Salter's 1988 collection, Dusk and Other Stories, received the PEN/Faulkner Award. Ned Rorem, writing in the Washington Post, ranked his stories with the works of Flannery O'Connor, Paul Bowles, Tennessee Williams and John Cheever. New York Times critic Michiko Kakutani said that Salter's stories, ". . . can suggest in a single sentence, an individual's entire history, the complex interplay of longing and fear, hope and need, that has brought about the present."
Richard Eder, writing in the Los Angeles Times, called the collection, "Terse, expertly written, resplendent... it will blow your heart out."
Salter's memoir, Burning the Days (1997), recounts his rich and varied life, including his infatuation with poetry as a youth on the Upper East Side of Manhattan, his alienation as a cadet at West Point, his fifteen years in the military, his love affair with and long residency in Europe, and his career as a writer. Also included are Salter's experiences as a screenwriter: he wrote the acclaimed Downhill Racer (1969), which starred Robert Redford; a 1962 documentary short, Team, Team, Team, took first prize at the Venice Film Festival. “He has written three books that everyone should read before they die,” said the U.K. Independent,”A Sport and a Pastime, Light Years, and his recollection, Burning the Days.”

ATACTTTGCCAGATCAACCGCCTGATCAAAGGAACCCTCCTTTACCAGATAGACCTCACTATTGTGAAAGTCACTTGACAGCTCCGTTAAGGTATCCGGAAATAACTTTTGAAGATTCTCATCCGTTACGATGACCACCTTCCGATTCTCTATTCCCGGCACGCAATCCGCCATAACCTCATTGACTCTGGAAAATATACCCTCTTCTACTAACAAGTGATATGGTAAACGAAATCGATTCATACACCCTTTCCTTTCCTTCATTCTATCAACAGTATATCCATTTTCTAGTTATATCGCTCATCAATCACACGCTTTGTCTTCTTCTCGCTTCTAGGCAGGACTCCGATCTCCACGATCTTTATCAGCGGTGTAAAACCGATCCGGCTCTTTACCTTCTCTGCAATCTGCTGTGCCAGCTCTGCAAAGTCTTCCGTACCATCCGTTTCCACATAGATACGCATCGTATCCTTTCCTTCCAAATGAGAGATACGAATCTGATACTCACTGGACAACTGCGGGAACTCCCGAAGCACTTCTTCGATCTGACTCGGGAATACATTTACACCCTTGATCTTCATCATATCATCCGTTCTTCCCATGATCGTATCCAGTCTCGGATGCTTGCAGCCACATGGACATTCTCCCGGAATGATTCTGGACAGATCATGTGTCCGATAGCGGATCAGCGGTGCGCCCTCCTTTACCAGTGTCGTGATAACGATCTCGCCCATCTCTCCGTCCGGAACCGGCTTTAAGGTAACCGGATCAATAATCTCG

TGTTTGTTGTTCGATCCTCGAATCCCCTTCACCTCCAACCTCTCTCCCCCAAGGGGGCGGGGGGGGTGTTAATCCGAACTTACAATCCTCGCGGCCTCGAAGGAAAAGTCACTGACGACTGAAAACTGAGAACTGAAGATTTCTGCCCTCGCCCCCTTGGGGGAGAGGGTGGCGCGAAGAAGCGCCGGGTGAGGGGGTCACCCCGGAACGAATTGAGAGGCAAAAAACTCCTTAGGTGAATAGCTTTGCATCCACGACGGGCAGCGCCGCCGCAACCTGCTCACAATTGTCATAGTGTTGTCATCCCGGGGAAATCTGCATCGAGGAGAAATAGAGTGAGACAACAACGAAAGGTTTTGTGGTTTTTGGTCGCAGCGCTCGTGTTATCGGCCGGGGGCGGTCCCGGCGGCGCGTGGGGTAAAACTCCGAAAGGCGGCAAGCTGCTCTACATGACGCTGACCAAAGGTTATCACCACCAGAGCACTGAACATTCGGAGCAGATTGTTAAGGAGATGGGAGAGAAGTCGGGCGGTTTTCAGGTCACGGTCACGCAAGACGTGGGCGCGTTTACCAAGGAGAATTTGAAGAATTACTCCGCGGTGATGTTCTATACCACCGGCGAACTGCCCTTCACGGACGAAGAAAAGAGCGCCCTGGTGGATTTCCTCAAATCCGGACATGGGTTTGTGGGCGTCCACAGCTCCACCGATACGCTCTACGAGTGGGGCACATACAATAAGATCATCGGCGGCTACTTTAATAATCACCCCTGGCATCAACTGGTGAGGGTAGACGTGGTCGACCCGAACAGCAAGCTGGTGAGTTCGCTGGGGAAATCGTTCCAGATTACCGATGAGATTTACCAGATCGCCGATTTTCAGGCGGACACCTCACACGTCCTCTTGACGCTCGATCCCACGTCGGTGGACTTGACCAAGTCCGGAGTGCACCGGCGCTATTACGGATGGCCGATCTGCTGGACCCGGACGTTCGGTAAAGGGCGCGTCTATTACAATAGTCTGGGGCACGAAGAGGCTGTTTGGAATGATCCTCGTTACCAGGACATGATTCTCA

James Salter is married to playwright Kay Eldredge, and divides his time between Bridgehampton, New York and Colorado. He was a visiting guest at the NYS Writers Institute December 4, 1997.
The Lewis Center's Program in Creative Writing is sponsoring the event as part of the ongoing Althea Ward Clark W'21 reading series, which provides an opportunity for students as well as all in the greater Princeton residential community to hear and meet the best writers of contemporary poetry and fiction. All readings are free and open to the public.